Tuesday, 6 January 2009

Israeli airstrikes hit schools in Gaza City

Updated Tuesday, January 6th 2009, 9:30 PM

BY MATTHEW KALMAN in Jerusalem and HELEN KENNEDY in New York

Israeli tanks on a United Nations-run school in Gaza where Palestinian refugees were taking cover on Tuesday, killing at least 42 civilians and adding urgency to a new U.S.-backed effort to end the war.

It was one of four Israeli attacks on UN facilities and the deadliest single attack of the 12-day-old offensive.

British Prime Minister Gordon Brown called it "the darkest moment yet for the Middle East."

The Israeli Army said the strike on the Fakhoura School in the Jabalya refugee camp was justified because Hamas terrorists were firing rockets from inside the school.

Israel is considering "submitting an official complaint" to the UN against Hamas for using the school as cover, said David Saranga of the Israeli Consulate in New York.

UN Secretary General Ban Ki-moon called attacking a UN-sponsored place of refuge "totally unacceptable." He said it was "equally unacceptable" for militants to endanger civilians.

John Ging, an Irishman who is the top UN official in Gaza, said 350 people had taken shelter in the school, which was clearly marked with a UN flag. He said its coordinates were given to the Israeli Army to avoid just such a tragedy.

"There's nowhere safe in Gaza. Everyone here is terrorized and traumatized," Ging said.

Shrapnel ripped into the crowd and demolished the building.

More than 630 Palestinians have been killed in the current conflict, nearly a third of them children, Gaza health officials said.

Five Israeli soldiers were killed Tuesday, bringing the Israeli toll to 10.

Egyptian President Hosni Mubarak emerged from talks with French President Nicolas Sarkozy with a truce proposal that received a quick thumbs up from Ban, Secretary of State Rice and Palestinian President Mahmoud Abbas.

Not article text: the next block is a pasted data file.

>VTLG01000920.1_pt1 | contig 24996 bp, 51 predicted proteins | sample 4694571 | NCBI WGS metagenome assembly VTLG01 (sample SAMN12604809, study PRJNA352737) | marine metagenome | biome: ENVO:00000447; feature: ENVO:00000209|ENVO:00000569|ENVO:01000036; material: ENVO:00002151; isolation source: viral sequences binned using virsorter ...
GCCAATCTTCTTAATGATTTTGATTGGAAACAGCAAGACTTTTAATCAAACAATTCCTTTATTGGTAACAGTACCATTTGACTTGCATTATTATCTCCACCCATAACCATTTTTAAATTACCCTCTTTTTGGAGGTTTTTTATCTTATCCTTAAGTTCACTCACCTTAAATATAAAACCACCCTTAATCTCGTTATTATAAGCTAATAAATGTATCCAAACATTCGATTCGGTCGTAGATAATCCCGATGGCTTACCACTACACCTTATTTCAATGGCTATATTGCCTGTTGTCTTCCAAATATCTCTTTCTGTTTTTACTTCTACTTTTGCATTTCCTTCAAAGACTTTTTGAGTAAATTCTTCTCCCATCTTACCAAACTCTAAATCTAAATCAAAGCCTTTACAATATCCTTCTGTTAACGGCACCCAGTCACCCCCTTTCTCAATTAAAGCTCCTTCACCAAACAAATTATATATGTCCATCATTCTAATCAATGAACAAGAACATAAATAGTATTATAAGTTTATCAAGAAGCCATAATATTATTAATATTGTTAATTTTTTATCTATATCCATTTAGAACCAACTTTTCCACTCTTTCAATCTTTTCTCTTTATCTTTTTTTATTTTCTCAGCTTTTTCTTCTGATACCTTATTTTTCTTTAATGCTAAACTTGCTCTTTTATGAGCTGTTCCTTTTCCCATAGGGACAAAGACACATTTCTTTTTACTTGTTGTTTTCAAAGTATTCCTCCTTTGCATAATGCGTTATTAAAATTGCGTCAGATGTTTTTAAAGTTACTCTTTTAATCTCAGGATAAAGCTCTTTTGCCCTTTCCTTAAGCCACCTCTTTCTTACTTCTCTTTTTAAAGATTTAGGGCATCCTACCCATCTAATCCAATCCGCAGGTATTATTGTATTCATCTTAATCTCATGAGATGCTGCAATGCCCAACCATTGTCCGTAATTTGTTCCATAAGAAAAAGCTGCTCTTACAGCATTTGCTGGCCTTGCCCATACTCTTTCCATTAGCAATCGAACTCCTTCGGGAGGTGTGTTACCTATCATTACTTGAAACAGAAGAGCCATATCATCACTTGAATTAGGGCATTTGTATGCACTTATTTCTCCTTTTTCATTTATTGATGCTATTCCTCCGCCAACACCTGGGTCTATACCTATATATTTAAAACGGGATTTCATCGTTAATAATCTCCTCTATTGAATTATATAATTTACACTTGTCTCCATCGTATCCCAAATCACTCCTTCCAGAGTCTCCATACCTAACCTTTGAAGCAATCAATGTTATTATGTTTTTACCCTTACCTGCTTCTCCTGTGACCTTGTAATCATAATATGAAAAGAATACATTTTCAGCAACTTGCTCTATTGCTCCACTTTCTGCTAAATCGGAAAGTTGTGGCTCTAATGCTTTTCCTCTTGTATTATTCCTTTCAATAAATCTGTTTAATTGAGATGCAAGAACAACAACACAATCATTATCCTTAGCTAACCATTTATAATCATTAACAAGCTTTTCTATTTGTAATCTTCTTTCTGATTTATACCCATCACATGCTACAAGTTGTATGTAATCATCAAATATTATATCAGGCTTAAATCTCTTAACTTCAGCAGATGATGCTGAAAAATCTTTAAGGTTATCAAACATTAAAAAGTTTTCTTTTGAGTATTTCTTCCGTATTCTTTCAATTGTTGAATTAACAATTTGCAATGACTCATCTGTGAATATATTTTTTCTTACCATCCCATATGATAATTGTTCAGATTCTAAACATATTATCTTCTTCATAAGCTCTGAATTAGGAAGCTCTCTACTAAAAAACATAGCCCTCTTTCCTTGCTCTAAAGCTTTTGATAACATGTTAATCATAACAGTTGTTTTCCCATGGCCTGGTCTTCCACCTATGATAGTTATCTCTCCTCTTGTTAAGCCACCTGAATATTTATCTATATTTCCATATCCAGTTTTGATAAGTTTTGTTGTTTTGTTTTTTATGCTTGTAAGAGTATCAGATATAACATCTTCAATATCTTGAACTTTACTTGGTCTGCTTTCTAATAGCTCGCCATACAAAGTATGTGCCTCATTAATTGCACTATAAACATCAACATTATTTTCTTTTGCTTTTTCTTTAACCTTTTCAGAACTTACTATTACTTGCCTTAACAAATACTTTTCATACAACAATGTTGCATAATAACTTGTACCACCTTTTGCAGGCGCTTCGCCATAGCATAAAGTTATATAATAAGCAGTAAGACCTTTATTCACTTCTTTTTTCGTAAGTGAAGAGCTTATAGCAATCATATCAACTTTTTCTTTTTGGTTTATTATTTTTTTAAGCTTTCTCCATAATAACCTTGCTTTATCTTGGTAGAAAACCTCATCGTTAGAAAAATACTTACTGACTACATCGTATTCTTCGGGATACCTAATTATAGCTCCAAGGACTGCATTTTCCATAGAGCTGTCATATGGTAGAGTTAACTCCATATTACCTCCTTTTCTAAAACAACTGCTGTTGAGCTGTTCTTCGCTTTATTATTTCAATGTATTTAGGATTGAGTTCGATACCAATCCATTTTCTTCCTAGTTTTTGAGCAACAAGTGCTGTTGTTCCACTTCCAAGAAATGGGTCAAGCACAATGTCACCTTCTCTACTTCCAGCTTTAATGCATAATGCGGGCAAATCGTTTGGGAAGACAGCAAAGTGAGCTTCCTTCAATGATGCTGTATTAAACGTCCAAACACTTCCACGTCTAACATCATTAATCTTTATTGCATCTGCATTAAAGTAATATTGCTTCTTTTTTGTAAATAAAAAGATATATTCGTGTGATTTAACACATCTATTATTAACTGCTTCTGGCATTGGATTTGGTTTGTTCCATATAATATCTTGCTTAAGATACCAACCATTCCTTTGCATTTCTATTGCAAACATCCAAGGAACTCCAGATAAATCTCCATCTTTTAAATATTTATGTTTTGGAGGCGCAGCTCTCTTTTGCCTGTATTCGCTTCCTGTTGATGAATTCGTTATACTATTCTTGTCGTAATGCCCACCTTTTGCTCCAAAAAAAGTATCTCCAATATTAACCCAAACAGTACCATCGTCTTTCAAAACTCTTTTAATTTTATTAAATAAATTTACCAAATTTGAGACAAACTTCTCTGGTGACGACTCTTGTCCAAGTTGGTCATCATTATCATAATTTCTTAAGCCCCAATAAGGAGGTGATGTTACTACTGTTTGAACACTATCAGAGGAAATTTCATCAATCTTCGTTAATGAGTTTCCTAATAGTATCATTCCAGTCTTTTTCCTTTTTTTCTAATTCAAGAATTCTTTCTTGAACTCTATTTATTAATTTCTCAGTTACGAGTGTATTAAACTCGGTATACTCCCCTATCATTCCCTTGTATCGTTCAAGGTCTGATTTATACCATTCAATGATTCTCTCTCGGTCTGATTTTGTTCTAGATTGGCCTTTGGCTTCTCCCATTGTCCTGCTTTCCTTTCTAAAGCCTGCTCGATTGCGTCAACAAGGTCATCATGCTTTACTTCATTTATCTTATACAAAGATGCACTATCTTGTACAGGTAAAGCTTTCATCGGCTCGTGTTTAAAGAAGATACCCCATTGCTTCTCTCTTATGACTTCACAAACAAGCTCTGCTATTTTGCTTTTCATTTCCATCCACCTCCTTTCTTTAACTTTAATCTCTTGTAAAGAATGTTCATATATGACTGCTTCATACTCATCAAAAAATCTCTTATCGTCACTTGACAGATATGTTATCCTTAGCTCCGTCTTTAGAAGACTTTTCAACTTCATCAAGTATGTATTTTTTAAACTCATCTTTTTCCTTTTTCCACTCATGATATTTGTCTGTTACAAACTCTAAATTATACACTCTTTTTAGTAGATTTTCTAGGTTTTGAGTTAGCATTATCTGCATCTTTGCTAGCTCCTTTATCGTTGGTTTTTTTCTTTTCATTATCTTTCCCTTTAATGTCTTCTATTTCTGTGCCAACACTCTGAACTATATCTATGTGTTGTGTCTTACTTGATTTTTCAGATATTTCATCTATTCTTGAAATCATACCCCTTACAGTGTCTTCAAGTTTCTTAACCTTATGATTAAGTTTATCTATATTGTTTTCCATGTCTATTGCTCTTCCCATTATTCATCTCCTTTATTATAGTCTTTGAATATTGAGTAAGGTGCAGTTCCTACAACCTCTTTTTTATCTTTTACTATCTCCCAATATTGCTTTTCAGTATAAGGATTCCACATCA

Mubarak proposed an immediate halt to Israeli attacks and Hamas rocket fire, to be followed by talks on long-term border arrangements.

Hamas has said it would consider a ceasefire if Israel lifts the blockade strangling the Gaza Strip, but Israel says it cannot allow smuggled weapons to keep flowing into the territory.

Israel announced it would allow a temporary "humanitarian corridor" into the Gaza Strip to distribute badly needed food and medicine.

As ferocious fighting was reported across the Gaza Strip, Al Qaeda No. 2 Ayman al-Zawahiri emerged from hiding to score some propaganda points off the dead.

He told Gazans to blame President-elect Barack Obama for their pain. "These air strikes are a gift from Obama before he takes office," Zawahiri said in a Web video.

Obama, who has been silent on Gaza because he says America has only one President at a time, promised that "after Jan. 20, I am going to have plenty to say about the issue."

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